It's time once again for a new installment of Homebrew 101, our blog series written by Collin Corcoran, our Senior Print Designer. Collin recently started all-grain brewing and wanted to document his progress to share with our readers. In the previous installments he's written about building a mash tun, making a yeast starter, mashing in, and boiling. Today's topic: bottling! Let's get started...
The first thing you have to think about when it's time to bottle your brew is the bottle itself. Choosing the right bottle for your needs is key, so you have to spend some time figuring out how you want to store and serve your beer. My goal was to have my homebrew readily accessible and easy to transport so I could take it over to friends and relatives houses to share.
I chose the classic amber beer bottle (11.2 oz./330 mL). This style is exactly what you get with your standard six or twelve pack you see on store shelves. The amber colored bottles deflect most light away from your precious brew, which is important because the UV rays in light will really hurt the quality and freshness of your beer. Also, please note that you absolutely MUST use pop-top bottles. Screw tops (like what you find on most macro brews) will not hold a seal very well, and you'll end up with spoiled beer.
Preparing your bottles for bottling day is very easy. You want to clean them thoroughly until they sparkle inside and out. I have found that soaking your bottles in an oxygen-based cleaner for about an hour will strip off any old residue or bacteria, but if they are really nasty - maybe because of some leftover yeast sediment from previous brews - you will need to scrub out the residue with a pipe cleaner and re-soak in your oxygen based cleaner.
After your bottles have soaked for a bit, rinse them out with a bottle washer (hot water, as hot as it gets!), then dunk them into your sanitization solution for a quick rinse, and place them on your bottle tree. If you want to save time and effort, I recommend cleaning and sanitizing all your bottles in one giant batch, and then moving right to filling them up before they even dry.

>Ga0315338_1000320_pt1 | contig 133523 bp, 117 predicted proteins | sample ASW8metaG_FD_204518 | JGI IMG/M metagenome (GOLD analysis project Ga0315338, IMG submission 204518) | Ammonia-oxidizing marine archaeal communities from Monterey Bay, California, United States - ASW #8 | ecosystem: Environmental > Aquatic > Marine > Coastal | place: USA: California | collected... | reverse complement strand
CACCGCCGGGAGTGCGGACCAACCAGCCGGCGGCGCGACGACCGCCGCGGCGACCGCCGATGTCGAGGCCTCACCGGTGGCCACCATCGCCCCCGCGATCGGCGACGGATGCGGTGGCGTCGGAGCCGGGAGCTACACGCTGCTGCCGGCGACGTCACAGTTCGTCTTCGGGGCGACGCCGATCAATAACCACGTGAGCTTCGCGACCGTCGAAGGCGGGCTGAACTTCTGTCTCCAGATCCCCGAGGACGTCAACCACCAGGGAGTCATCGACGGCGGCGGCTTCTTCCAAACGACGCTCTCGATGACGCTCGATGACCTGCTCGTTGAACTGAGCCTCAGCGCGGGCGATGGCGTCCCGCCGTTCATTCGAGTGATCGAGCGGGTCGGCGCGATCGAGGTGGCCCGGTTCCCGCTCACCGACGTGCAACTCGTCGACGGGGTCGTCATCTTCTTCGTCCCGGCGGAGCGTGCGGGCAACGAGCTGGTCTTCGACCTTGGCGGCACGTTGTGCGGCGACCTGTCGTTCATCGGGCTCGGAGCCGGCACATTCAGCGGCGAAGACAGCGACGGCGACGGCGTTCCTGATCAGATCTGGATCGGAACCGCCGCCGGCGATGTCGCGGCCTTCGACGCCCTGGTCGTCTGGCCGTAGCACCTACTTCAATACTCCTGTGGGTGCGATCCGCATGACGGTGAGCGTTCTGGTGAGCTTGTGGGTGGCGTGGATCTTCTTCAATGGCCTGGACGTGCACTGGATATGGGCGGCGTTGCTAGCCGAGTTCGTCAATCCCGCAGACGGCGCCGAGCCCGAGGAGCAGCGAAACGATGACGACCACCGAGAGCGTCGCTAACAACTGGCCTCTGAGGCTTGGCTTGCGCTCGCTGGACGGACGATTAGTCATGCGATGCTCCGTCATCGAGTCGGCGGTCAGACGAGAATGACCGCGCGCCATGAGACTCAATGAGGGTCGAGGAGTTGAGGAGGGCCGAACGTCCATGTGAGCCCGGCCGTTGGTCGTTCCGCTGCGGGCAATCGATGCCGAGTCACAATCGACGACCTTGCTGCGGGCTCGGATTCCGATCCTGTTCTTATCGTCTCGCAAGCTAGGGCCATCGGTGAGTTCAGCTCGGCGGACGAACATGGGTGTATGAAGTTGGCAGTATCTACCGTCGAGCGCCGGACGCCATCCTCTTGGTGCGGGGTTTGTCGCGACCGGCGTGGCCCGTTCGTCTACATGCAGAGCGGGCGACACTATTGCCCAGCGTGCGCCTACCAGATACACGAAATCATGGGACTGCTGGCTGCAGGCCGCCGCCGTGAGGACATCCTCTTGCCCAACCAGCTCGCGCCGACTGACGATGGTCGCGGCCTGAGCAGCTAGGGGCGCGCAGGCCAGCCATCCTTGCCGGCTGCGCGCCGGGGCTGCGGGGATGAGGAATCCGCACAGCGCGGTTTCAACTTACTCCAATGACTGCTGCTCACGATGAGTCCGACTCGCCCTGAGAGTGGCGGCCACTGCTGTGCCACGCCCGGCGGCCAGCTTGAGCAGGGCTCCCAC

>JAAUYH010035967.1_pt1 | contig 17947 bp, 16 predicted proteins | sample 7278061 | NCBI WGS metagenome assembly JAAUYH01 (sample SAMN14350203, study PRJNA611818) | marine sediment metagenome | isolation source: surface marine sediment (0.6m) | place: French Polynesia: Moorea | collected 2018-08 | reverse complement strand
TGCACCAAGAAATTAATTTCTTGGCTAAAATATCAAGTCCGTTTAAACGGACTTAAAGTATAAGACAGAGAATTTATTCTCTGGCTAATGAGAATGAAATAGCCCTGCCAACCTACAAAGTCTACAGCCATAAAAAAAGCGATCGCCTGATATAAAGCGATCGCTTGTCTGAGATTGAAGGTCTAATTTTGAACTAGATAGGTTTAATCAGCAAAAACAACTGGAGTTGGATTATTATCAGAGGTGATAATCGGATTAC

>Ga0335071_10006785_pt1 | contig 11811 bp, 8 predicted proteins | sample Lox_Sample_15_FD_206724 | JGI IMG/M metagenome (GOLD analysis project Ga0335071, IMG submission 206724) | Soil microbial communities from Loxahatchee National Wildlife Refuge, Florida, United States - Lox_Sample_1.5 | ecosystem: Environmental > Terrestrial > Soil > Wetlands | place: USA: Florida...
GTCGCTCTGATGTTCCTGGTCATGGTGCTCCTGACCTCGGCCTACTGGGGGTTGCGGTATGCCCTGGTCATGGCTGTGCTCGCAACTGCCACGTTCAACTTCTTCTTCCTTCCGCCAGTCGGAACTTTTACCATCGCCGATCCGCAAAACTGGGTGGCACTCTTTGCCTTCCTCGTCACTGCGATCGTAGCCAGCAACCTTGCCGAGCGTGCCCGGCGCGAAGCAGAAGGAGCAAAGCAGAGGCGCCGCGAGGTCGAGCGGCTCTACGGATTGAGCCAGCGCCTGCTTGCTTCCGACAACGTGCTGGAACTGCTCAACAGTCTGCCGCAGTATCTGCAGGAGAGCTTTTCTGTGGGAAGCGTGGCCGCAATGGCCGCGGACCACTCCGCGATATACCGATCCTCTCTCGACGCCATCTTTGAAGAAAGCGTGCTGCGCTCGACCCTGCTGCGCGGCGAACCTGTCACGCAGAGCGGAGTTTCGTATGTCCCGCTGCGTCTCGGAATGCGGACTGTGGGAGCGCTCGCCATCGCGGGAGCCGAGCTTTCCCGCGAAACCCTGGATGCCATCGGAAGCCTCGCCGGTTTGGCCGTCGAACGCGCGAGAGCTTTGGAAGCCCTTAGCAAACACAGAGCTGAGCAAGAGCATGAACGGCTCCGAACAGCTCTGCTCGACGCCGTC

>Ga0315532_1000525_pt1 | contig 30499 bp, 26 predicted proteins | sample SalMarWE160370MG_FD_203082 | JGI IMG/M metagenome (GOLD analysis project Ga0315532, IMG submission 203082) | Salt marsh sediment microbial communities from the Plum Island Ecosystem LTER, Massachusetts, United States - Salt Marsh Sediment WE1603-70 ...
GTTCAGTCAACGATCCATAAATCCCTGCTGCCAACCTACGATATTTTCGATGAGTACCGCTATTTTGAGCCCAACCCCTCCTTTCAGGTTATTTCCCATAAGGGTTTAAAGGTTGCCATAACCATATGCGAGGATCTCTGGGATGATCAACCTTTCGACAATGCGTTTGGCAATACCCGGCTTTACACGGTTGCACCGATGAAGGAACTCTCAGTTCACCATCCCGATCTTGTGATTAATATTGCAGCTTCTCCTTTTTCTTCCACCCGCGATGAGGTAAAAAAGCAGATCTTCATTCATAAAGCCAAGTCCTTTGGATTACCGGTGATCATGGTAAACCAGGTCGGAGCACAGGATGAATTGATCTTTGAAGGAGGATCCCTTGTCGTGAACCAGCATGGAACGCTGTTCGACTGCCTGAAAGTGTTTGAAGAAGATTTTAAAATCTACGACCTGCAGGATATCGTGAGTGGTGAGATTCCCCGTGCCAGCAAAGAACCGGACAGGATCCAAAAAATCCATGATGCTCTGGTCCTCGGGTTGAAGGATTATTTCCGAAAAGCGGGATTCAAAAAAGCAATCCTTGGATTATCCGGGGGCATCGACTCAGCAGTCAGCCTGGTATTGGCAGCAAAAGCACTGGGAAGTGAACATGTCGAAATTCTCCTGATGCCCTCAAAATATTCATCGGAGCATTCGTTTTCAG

But before you actually start bottling, you have to add priming sugar to your beer so that it's properly carbonated. Depending on how much carbonation you want, the level of added sugar will vary. Check out the pros over at Brewer’s Friend for a handy-dandy calculator.
For my Genesis IPA recipe, I used ¾ cup of Homebrew Brewer's Crystals to reach the level of carbonation I wanted. Once you determine how much priming sugar you need, combine it with two cups of water in a small pot, then boil on your stove. When it reaches a rolling boil, turn off the heat, and let it cool down completely.
Once it's sufficiently cooled off, add the sugar solution to your bottling bucket. Then, transfer your fermented beer into the bucket on top of the priming sugar solution to ensure even distribution of the sugar throughout your beer - in other words, an equal carbonation level in every beer. You may even want to add an additional bit of sugar to your beer at this stage, just before you bottle, to provide the live yeast a little bit of extra food for perfect carbonation.
Now that your beer is primed and ready, it's time to get down to bottling. You already have clean bottles on your bottle tree, so basically, all you have to do is grab a bottle, fill it up, and repeat until done.
Be sure to leave about 1½ inches of headspace to allow room for the carbon dioxide that builds up while the yeast works on the priming sugar. If you leave too little headspace, you may end up having beer bottles exploding due to the gasses having nowhere to go.
Helpful Tip: while you're filling your bottles with beer, you should also fill up a container with sanitizer solution, and let your caps soak for about 10 minutes before you start capping individual beers. This ensures there is no bacteria slipping into your precious brew.
With the beer in the bottles and the caps sanitized, it's time for the final step: capping! It's important that you find a flat, sturdy surface for your capping because the last thing you want is any spills or accidents at this late stage in the game.
The capper device I purchased is called an Emily Wing Capper . It's very easy to use (self-explanatory really), and it works efficiently on any sturdy surface. On bottling day, I asked a buddy to come over to help speed up the process. As I was filling bottles, he was capping them off, and when all was said and done, it took us about 20 minutes to fill and cap everything.
Once your bottles are all filled and capped, the final waiting game begins. Typically, it takes about two weeks for your brew to become properly carbonated. When those two weeks have passed, you're ready to enjoy your brew!
So that's basically the whole process. I really hope that you've learned something - I know I sure have! When I set out to brew my Genesis IPA, I was excited about the world of possibilities in front of me, and it's my sincere hope that you feel the same way as you're getting started on your homebrew journey.
We'll have one more installment of this blog series coming up later this week, where I talk about the experience I had entering one of my homebrew in a local contest.
As always, if you have any questions, please feel free to reach out through the comment section below or on the KegWorks Facebook Page. Thanks, everyone!